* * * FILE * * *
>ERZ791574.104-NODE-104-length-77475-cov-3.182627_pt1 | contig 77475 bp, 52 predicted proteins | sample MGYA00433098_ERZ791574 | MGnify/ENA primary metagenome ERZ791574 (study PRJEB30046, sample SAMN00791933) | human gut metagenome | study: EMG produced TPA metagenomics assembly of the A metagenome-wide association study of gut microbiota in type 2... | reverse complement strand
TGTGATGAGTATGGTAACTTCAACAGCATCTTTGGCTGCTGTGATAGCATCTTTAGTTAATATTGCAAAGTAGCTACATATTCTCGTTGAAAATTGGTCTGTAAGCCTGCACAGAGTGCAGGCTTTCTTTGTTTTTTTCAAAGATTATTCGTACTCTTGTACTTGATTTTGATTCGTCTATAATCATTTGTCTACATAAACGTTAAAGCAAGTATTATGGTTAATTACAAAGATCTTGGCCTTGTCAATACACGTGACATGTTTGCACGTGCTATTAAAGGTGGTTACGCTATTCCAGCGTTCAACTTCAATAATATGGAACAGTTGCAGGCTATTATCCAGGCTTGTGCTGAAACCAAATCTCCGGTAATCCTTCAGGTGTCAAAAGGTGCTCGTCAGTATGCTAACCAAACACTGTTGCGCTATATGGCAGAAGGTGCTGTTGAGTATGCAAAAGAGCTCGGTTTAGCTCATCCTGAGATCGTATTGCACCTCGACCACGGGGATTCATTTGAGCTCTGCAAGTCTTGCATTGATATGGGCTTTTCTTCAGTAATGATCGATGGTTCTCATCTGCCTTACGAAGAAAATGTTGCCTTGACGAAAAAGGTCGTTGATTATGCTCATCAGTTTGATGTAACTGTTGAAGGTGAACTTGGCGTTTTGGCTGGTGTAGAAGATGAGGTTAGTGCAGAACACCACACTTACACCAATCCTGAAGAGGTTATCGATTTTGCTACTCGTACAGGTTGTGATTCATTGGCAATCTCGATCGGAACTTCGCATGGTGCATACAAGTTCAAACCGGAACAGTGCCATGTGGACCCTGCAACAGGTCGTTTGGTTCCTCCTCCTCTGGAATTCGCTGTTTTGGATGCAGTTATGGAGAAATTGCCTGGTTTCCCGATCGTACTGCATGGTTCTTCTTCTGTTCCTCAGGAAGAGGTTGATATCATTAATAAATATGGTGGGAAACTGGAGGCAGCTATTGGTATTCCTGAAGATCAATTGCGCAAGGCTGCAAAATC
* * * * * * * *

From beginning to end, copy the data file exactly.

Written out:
>ERZ791574.104-NODE-104-length-77475-cov-3.182627_pt1 | contig 77475 bp, 52 predicted proteins | sample MGYA00433098_ERZ791574 | MGnify/ENA primary metagenome ERZ791574 (study PRJEB30046, sample SAMN00791933) | human gut metagenome | study: EMG produced TPA metagenomics assembly of the A metagenome-wide association study of gut microbiota in type 2... | reverse complement strand
TGTGATGAGTATGGTAACTTCAACAGCATCTTTGGCTGCTGTGATAGCATCTTTAGTTAATATTGCAAAGTAGCTACATATTCTCGTTGAAAATTGGTCTGTAAGCCTGCACAGAGTGCAGGCTTTCTTTGTTTTTTTCAAAGATTATTCGTACTCTTGTACTTGATTTTGATTCGTCTATAATCATTTGTCTACATAAACGTTAAAGCAAGTATTATGGTTAATTACAAAGATCTTGGCCTTGTCAATACACGTGACATGTTTGCACGTGCTATTAAAGGTGGTTACGCTATTCCAGCGTTCAACTTCAATAATATGGAACAGTTGCAGGCTATTATCCAGGCTTGTGCTGAAACCAAATCTCCGGTAATCCTTCAGGTGTCAAAAGGTGCTCGTCAGTATGCTAACCAAACACTGTTGCGCTATATGGCAGAAGGTGCTGTTGAGTATGCAAAAGAGCTCGGTTTAGCTCATCCTGAGATCGTATTGCACCTCGACCACGGGGATTCATTTGAGCTCTGCAAGTCTTGCATTGATATGGGCTTTTCTTCAGTAATGATCGATGGTTCTCATCTGCCTTACGAAGAAAATGTTGCCTTGACGAAAAAGGTCGTTGATTATGCTCATCAGTTTGATGTAACTGTTGAAGGTGAACTTGGCGTTTTGGCTGGTGTAGAAGATGAGGTTAGTGCAGAACACCACACTTACACCAATCCTGAAGAGGTTATCGATTTTGCTACTCGTACAGGTTGTGATTCATTGGCAATCTCGATCGGAACTTCGCATGGTGCATACAAGTTCAAACCGGAACAGTGCCATGTGGACCCTGCAACAGGTCGTTTGGTTCCTCCTCCTCTGGAATTCGCTGTTTTGGATGCAGTTATGGAGAAATTGCCTGGTTTCCCGATCGTACTGCATGGTTCTTCTTCTGTTCCTCAGGAAGAGGTTGATATCATTAATAAATATGGTGGGAAACTGGAGGCAGCTATTGGTATTCCTGAAGATCAATTGCGCAAGGCTGCAAAATC